I wish to inform the Seanad that this Bill has been certified as a Money Bill, and the period within which recommendations for any alterations in it can be made by the Seanad will expire by Wednesday. That is, this day week. Consequently, if any recommendations have to be made they should be made this week. I have looked through this Bill and it appears to me to be a formal matter. It was not debated or discussed in the Dáil, and I think it is one the Seanad might be prepared to pass to-day. That of course is a matter for the Seanad. The motion before the Seanad is that this Bill be read a second time.

Could we have from the Minister a short statement as to what this Road Fund is, and how it is financed and distributed? Also could we have any indication of the Government policy as to the maintenance of main roads? The Commission on Agriculture has recommended that the whole of the charge of main roads, or what are euphemistically termed main roads—I do not think they have been actually classified—should be borne by the Central Fund and taken off the very sorely pressed agricultural ratepayers. I quite realise that if we could only get some indication of the policy of the Government in that respect it would also bear upon the purpose of this Bill.


I do not know whether the President has sufficient information about this Bill.

The Road Fund is made up from the receipt of motor taxes, and for a period of something like five years from the 1st of April, 1923, I think that that particular fund will be supplemented by a sum estimated at 6d. in the £ on the rateable valuation of each district in the country, to repair bridges and roads damaged during the disturbed period. That is the contribution which, under the Damage to Property Act, it was proposed to fix upon rating authorities throughout the country. But normally the income of this fund comes from the receipt of motor taxes, and in this connection I should say that the reason for this particular measure is that Government policy with regard to the roads, for a period of something like eighteen months or two years, dating from, I think, December last, has been to the effect that two million pounds should be spent, generally speaking, on the roads, with a reservation perhaps in respect of a quarter of a million, up to the 1st April, 1925.

This particular Road Fund will not be in a position to discharge all the liabilities in connection with that particular scheme until, I should say, the 31st March, 1925, and possibly even not then, because the 6d. in the £ will not have materialised, I believe, by that date, even in respect of the years 1924 and 1925, and this Bill is to enable a sum not exceeding £750,000 to be borrowed in order that the Government policy with regard to that particular service could be carried out according to the scheduled date.

I think that a question on the finances of the Road Fund would more properly come on the Estimates, but as far as this particular measure is concerned it is to enable the scheme to be carried into operation without interruption, by reason of the fact that the Fund itself would not be in a position to bear all the liabilities that it may be called upon to bear. A considerable sum of money is to be spent on steam rollers, and, I expect, other impedimenta in connection with road-making, and a considerable disbursement of moneys must be made, I should say, within the next couple of months. Some of it may have been already spent in that connection, but the measure is for the purpose of enabling the Minister for Finance to finance this Fund so as to discharge this liability up to the scheduled time.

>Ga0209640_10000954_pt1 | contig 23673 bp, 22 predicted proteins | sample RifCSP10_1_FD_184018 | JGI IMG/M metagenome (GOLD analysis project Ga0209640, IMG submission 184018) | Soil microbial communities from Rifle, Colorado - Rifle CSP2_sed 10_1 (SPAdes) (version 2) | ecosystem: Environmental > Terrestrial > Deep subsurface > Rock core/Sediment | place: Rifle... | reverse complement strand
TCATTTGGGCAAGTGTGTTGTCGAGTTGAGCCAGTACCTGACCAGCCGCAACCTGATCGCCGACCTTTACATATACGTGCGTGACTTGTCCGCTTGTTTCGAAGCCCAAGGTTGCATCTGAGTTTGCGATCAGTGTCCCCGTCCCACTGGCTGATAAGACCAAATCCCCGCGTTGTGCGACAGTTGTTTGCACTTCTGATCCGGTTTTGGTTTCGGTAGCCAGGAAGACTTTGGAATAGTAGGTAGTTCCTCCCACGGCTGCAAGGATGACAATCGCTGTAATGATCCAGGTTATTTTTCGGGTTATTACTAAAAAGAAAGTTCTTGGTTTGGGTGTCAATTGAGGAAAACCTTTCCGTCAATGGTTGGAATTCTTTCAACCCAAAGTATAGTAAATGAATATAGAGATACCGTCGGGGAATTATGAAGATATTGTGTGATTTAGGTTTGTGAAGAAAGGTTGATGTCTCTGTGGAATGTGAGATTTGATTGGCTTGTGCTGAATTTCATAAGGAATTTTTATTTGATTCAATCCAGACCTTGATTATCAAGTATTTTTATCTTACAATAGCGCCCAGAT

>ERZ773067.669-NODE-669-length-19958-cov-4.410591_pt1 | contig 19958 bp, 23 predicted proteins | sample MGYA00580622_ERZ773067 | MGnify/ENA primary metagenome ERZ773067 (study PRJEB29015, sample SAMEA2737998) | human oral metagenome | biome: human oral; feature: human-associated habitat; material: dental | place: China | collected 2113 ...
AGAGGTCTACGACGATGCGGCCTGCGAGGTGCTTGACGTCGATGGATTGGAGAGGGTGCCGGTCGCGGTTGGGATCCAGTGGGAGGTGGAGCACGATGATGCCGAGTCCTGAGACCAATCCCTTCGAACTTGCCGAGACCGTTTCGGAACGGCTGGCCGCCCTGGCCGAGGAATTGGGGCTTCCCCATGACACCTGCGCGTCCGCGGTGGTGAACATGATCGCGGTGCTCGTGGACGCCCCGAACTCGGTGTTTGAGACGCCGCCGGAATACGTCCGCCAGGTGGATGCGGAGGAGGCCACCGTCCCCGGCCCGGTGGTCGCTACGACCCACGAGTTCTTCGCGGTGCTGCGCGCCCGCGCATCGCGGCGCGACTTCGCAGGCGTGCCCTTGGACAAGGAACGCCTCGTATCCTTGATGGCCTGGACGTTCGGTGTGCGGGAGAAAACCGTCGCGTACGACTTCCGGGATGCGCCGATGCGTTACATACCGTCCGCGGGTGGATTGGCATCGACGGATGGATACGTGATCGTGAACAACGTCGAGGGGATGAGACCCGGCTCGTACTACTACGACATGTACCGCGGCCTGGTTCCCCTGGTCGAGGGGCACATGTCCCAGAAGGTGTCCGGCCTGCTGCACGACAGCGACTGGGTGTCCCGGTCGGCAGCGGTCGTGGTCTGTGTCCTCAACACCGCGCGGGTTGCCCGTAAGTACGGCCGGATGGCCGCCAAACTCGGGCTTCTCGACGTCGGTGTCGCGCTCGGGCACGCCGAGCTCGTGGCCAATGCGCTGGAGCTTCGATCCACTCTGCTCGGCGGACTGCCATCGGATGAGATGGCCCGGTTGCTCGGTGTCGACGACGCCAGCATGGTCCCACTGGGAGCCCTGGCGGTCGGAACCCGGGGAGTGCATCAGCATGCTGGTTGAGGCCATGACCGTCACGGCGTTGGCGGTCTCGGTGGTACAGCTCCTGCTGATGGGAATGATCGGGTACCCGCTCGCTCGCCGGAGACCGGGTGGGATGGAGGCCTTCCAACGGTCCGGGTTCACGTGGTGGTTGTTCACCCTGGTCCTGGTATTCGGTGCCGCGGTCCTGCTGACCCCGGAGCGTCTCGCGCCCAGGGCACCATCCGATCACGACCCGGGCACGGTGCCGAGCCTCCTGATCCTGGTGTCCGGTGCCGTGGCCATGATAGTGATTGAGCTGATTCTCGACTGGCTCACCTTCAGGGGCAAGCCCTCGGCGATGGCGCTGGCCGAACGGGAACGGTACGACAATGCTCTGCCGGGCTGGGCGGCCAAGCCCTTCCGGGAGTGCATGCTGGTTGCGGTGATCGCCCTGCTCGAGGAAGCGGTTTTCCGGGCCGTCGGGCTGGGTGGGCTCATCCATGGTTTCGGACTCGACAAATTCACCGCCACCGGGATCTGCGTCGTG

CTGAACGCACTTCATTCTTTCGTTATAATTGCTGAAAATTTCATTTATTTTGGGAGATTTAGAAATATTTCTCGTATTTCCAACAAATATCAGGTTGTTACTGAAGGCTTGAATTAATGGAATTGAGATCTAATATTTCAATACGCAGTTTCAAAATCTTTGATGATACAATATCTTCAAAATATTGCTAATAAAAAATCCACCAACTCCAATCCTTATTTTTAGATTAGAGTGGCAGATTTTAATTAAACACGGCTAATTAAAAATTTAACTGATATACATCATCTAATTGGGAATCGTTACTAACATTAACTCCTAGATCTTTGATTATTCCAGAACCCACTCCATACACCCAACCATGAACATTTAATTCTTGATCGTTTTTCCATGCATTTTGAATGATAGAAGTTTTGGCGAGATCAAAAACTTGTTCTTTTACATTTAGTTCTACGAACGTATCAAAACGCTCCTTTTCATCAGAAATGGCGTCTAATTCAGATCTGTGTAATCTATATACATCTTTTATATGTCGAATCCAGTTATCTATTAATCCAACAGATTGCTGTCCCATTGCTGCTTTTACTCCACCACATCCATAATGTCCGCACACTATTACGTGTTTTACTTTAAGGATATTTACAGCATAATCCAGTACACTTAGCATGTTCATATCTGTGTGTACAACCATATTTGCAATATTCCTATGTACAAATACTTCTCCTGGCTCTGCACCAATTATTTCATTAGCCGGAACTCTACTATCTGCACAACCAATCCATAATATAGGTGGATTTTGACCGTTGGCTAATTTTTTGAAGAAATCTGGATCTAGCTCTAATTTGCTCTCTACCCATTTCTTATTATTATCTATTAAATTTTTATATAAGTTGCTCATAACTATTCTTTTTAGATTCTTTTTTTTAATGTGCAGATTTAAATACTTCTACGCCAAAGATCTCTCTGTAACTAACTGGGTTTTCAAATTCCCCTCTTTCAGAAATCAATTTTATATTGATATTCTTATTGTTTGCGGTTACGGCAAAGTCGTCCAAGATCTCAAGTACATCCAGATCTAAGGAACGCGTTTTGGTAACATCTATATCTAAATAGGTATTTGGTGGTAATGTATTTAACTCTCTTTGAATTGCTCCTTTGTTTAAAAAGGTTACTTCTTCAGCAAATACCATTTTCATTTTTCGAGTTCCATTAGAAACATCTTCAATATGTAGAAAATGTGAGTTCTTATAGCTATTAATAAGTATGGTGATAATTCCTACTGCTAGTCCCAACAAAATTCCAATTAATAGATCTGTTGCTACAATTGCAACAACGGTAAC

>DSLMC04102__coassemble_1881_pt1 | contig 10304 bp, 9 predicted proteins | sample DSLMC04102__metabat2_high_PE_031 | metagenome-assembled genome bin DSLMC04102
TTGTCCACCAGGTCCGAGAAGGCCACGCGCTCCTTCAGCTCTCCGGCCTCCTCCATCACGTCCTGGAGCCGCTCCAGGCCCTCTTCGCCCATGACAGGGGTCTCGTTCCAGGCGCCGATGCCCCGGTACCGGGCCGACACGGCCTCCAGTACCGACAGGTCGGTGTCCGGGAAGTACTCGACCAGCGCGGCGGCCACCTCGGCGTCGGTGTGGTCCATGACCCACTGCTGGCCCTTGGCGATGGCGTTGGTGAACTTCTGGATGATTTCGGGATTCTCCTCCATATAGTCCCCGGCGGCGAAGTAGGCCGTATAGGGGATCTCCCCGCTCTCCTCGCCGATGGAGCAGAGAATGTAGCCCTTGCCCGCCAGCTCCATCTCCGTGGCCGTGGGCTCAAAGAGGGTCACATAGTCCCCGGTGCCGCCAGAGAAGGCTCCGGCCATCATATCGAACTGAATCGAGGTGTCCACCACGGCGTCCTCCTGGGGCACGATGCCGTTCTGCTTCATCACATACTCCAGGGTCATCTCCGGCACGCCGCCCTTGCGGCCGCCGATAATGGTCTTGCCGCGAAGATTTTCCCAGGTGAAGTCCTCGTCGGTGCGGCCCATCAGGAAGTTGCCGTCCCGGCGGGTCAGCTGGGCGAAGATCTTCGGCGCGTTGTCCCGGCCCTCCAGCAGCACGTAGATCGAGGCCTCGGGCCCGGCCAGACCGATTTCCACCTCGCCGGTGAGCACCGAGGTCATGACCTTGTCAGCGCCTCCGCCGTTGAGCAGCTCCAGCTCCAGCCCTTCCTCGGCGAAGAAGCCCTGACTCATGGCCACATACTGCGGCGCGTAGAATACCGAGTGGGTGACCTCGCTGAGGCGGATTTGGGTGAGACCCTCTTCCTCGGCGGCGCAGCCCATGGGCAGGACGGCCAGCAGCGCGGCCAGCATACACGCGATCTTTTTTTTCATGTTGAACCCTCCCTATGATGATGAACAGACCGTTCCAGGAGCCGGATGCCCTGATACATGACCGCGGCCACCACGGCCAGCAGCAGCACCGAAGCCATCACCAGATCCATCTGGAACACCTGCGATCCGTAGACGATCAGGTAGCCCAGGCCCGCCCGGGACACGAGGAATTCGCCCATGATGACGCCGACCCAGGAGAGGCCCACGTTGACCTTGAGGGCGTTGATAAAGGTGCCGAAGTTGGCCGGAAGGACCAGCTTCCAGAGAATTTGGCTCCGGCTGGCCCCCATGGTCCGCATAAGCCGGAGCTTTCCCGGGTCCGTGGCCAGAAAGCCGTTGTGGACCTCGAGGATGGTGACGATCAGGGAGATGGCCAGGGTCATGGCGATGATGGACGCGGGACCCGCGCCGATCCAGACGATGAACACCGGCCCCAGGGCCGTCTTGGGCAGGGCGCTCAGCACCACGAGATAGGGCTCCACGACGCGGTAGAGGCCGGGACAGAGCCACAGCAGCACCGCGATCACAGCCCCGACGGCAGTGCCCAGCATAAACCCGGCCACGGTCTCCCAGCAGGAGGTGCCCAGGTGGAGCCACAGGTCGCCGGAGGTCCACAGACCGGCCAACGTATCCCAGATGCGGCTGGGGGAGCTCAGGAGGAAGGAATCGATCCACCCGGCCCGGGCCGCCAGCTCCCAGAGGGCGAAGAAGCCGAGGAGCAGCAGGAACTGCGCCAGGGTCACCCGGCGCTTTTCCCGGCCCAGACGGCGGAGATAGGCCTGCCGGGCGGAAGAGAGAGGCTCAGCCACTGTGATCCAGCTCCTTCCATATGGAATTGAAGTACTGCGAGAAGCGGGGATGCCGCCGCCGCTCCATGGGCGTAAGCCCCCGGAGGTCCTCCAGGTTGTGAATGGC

We are very much obliged to the President for giving us this information about this measure. In my humble judgment it is an extremely good measure, and a very timely one, and I think the Seanad would be well advised in assisting it to come into operation as soon as possible. If there is one thing that we want more than another it is the repair of our roads. We are not now assuming whether this fund is to be applicable or is to be spent on main roads only. I presume that that matter will rest with the local authority, the Minister for Local Government, or whoever is responsible. But I think that whoever is responsible for the working of this Bill ought to give a preference to main roads. After all, these are the more important roads, and they are the roads which, under the old county council system, used to be scheduled as main roads. They lead to more important centres where there is a great amount of traffic, and I think that it might be well that some priority should be given in the application of this Bill to these main roads. I hope that the Seanad will agree to pass the Bill at once, and if I would be in order I would move the suspension of the Standing Orders with that object.


The first thing to do is to get rid of the motion for the Second Reading.

There was one point I missed in replying to Senator Sir John Keane. It was with regard to the manner in which the money is spent. I understand that the Minister is advised by a Road Board on which the motorists have representation, and I believe that they are keenly alive to their interests. So the Minister has informed me.


Would the President kindly say whether this is regarded as an urgent Bill, and, if so, why? The reason I ask you, Mr. President, is that because we cannot suspend the Standing Orders for the purpose of taking up the other stages of the Bill unless I am satisfied that it is urgent.

If I were asked offhand to express an opinion I should say that it would be urgent about the middle of July. Unless the Bill be passed by the middle of July it is possible that there may be some complications about that Fund.


We will be quite able to pass it before the middle of July.

Question: "That the Bill be read a second time"—put, and agreed to.